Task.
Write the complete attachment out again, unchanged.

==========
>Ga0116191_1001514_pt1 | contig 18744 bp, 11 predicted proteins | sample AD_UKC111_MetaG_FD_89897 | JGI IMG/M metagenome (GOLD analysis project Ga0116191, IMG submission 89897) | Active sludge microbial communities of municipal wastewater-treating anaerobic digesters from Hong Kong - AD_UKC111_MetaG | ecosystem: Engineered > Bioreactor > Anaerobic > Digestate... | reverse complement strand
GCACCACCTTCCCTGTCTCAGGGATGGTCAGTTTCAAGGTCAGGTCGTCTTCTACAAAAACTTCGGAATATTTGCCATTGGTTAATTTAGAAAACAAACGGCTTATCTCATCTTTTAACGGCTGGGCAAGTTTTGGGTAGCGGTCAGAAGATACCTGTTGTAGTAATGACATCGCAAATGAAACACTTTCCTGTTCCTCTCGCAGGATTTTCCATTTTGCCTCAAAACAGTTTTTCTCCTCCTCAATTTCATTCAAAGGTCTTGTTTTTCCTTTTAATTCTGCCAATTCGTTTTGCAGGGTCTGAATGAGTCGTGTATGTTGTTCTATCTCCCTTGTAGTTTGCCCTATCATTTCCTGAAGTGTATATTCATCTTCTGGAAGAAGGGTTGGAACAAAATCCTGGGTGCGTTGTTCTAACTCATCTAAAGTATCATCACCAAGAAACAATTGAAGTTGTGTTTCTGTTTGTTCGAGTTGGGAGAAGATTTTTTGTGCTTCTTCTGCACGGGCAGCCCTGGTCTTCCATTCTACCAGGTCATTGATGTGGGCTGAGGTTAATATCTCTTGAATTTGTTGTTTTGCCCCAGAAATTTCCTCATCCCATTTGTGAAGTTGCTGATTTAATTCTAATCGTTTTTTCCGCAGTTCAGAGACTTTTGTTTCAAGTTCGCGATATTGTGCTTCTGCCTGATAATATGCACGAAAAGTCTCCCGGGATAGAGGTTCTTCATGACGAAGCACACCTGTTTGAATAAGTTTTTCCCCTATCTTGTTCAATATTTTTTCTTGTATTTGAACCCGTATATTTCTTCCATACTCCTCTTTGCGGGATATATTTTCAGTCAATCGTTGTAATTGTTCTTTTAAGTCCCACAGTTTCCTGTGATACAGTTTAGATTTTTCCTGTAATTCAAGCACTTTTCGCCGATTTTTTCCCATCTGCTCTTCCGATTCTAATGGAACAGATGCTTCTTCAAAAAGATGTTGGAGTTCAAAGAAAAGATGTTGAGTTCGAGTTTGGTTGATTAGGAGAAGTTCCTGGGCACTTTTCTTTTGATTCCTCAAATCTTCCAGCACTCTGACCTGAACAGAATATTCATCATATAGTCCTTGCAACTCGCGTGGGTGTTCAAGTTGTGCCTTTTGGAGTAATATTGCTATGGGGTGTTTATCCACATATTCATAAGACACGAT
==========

>Ga0116191_1001514_pt1 | contig 18744 bp, 11 predicted proteins | sample AD_UKC111_MetaG_FD_89897 | JGI IMG/M metagenome (GOLD analysis project Ga0116191, IMG submission 89897) | Active sludge microbial communities of municipal wastewater-treating anaerobic digesters from Hong Kong - AD_UKC111_MetaG | ecosystem: Engineered > Bioreactor > Anaerobic > Digestate... | reverse complement strand
GCACCACCTTCCCTGTCTCAGGGATGGTCAGTTTCAAGGTCAGGTCGTCTTCTACAAAAACTTCGGAATATTTGCCATTGGTTAATTTAGAAAACAAACGGCTTATCTCATCTTTTAACGGCTGGGCAAGTTTTGGGTAGCGGTCAGAAGATACCTGTTGTAGTAATGACATCGCAAATGAAACACTTTCCTGTTCCTCTCGCAGGATTTTCCATTTTGCCTCAAAACAGTTTTTCTCCTCCTCAATTTCATTCAAAGGTCTTGTTTTTCCTTTTAATTCTGCCAATTCGTTTTGCAGGGTCTGAATGAGTCGTGTATGTTGTTCTATCTCCCTTGTAGTTTGCCCTATCATTTCCTGAAGTGTATATTCATCTTCTGGAAGAAGGGTTGGAACAAAATCCTGGGTGCGTTGTTCTAACTCATCTAAAGTATCATCACCAAGAAACAATTGAAGTTGTGTTTCTGTTTGTTCGAGTTGGGAGAAGATTTTTTGTGCTTCTTCTGCACGGGCAGCCCTGGTCTTCCATTCTACCAGGTCATTGATGTGGGCTGAGGTTAATATCTCTTGAATTTGTTGTTTTGCCCCAGAAATTTCCTCATCCCATTTGTGAAGTTGCTGATTTAATTCTAATCGTTTTTTCCGCAGTTCAGAGACTTTTGTTTCAAGTTCGCGATATTGTGCTTCTGCCTGATAATATGCACGAAAAGTCTCCCGGGATAGAGGTTCTTCATGACGAAGCACACCTGTTTGAATAAGTTTTTCCCCTATCTTGTTCAATATTTTTTCTTGTATTTGAACCCGTATATTTCTTCCATACTCCTCTTTGCGGGATATATTTTCAGTCAATCGTTGTAATTGTTCTTTTAAGTCCCACAGTTTCCTGTGATACAGTTTAGATTTTTCCTGTAATTCAAGCACTTTTCGCCGATTTTTTCCCATCTGCTCTTCCGATTCTAATGGAACAGATGCTTCTTCAAAAAGATGTTGGAGTTCAAAGAAAAGATGTTGAGTTCGAGTTTGGTTGATTAGGAGAAGTTCCTGGGCACTTTTCTTTTGATTCCTCAAATCTTCCAGCACTCTGACCTGAACAGAATATTCATCATATAGTCCTTGCAACTCGCGTGGGTGTTCAAGTTGTGCCTTTTGGAGTAATATTGCTATGGGGTGTTTATCCACATATTCATAAGACACGAT